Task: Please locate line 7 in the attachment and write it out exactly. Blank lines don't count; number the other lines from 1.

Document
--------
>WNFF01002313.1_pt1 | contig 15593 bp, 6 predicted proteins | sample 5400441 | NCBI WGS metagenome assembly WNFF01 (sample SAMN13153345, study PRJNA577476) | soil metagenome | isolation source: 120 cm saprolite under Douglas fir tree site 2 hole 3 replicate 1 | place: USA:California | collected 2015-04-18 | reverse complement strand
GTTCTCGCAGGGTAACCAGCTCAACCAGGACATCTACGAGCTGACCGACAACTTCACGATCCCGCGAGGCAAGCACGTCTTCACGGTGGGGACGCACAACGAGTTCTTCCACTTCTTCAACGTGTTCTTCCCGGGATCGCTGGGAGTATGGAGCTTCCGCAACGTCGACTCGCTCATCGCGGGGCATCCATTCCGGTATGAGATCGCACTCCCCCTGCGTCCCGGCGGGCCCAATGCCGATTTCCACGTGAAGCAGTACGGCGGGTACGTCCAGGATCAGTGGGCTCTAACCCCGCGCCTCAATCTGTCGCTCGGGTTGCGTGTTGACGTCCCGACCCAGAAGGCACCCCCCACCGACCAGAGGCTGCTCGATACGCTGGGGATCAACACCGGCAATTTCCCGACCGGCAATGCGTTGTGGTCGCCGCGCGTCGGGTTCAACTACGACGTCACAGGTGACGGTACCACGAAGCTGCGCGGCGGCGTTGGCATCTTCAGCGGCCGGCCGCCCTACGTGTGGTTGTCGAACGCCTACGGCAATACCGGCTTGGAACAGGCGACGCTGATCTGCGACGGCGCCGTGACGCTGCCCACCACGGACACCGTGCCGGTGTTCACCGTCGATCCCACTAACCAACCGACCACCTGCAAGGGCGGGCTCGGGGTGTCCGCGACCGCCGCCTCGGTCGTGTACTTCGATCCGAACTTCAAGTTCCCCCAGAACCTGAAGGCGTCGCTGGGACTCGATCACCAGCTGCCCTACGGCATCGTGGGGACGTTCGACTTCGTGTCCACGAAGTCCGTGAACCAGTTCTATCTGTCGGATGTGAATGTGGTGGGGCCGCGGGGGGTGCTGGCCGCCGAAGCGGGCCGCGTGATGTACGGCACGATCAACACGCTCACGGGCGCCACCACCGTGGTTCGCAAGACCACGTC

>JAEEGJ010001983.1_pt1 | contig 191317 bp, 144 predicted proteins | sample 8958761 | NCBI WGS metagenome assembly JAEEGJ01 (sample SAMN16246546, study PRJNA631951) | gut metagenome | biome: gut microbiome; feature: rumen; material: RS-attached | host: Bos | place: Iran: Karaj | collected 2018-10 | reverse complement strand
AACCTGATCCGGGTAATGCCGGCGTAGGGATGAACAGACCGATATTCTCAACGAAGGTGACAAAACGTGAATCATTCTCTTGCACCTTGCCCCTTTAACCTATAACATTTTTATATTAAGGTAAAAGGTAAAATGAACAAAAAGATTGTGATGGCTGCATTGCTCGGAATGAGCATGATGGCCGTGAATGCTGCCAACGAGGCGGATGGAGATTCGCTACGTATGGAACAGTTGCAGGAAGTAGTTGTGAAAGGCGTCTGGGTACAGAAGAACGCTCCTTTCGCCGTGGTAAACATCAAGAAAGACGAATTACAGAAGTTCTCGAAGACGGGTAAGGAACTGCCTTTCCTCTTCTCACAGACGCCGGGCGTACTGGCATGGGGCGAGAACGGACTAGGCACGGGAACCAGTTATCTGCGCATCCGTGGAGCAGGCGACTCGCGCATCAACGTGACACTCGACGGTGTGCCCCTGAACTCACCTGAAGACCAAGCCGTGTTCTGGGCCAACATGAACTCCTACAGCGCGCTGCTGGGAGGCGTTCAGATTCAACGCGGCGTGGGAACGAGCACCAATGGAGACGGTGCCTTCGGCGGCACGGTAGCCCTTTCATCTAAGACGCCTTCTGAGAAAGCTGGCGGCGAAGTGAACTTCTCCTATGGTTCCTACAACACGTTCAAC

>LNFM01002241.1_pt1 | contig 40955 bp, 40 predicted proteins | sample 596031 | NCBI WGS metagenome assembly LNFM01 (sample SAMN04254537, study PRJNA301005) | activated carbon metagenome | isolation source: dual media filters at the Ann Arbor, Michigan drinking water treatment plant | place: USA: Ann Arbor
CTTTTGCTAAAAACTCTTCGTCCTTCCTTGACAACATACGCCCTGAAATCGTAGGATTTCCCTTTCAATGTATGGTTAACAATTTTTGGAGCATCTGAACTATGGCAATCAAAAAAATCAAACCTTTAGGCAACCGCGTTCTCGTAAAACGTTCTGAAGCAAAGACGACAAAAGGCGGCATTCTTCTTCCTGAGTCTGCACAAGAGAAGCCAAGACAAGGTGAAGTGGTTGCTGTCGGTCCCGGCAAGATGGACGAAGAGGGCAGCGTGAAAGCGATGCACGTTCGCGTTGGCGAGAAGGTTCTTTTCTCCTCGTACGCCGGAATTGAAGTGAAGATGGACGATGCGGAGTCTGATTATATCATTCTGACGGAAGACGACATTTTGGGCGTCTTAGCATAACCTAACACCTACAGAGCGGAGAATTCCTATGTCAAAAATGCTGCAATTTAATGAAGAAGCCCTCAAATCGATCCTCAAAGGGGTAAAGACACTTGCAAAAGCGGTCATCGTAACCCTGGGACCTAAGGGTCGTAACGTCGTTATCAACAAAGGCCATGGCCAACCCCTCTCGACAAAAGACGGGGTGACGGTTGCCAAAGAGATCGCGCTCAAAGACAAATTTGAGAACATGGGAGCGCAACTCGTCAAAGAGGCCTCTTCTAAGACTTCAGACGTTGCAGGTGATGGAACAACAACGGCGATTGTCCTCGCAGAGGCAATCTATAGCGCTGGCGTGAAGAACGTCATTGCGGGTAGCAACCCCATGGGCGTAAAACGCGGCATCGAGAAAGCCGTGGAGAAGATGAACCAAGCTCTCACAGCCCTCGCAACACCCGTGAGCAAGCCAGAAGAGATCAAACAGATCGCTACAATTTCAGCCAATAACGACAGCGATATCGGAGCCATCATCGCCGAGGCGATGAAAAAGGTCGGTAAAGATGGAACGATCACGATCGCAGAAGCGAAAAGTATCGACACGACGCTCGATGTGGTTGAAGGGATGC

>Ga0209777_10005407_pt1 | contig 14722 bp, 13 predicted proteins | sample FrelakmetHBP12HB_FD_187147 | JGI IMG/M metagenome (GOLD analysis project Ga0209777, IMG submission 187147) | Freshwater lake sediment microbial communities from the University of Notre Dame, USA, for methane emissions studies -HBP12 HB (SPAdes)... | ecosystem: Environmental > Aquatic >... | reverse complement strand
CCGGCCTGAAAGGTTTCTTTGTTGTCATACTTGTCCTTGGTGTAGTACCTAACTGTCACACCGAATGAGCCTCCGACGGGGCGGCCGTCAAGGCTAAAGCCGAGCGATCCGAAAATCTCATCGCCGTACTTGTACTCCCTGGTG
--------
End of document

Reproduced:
>Ga0209777_10005407_pt1 | contig 14722 bp, 13 predicted proteins | sample FrelakmetHBP12HB_FD_187147 | JGI IMG/M metagenome (GOLD analysis project Ga0209777, IMG submission 187147) | Freshwater lake sediment microbial communities from the University of Notre Dame, USA, for methane emissions studies -HBP12 HB (SPAdes)... | ecosystem: Environmental > Aquatic >... | reverse complement strand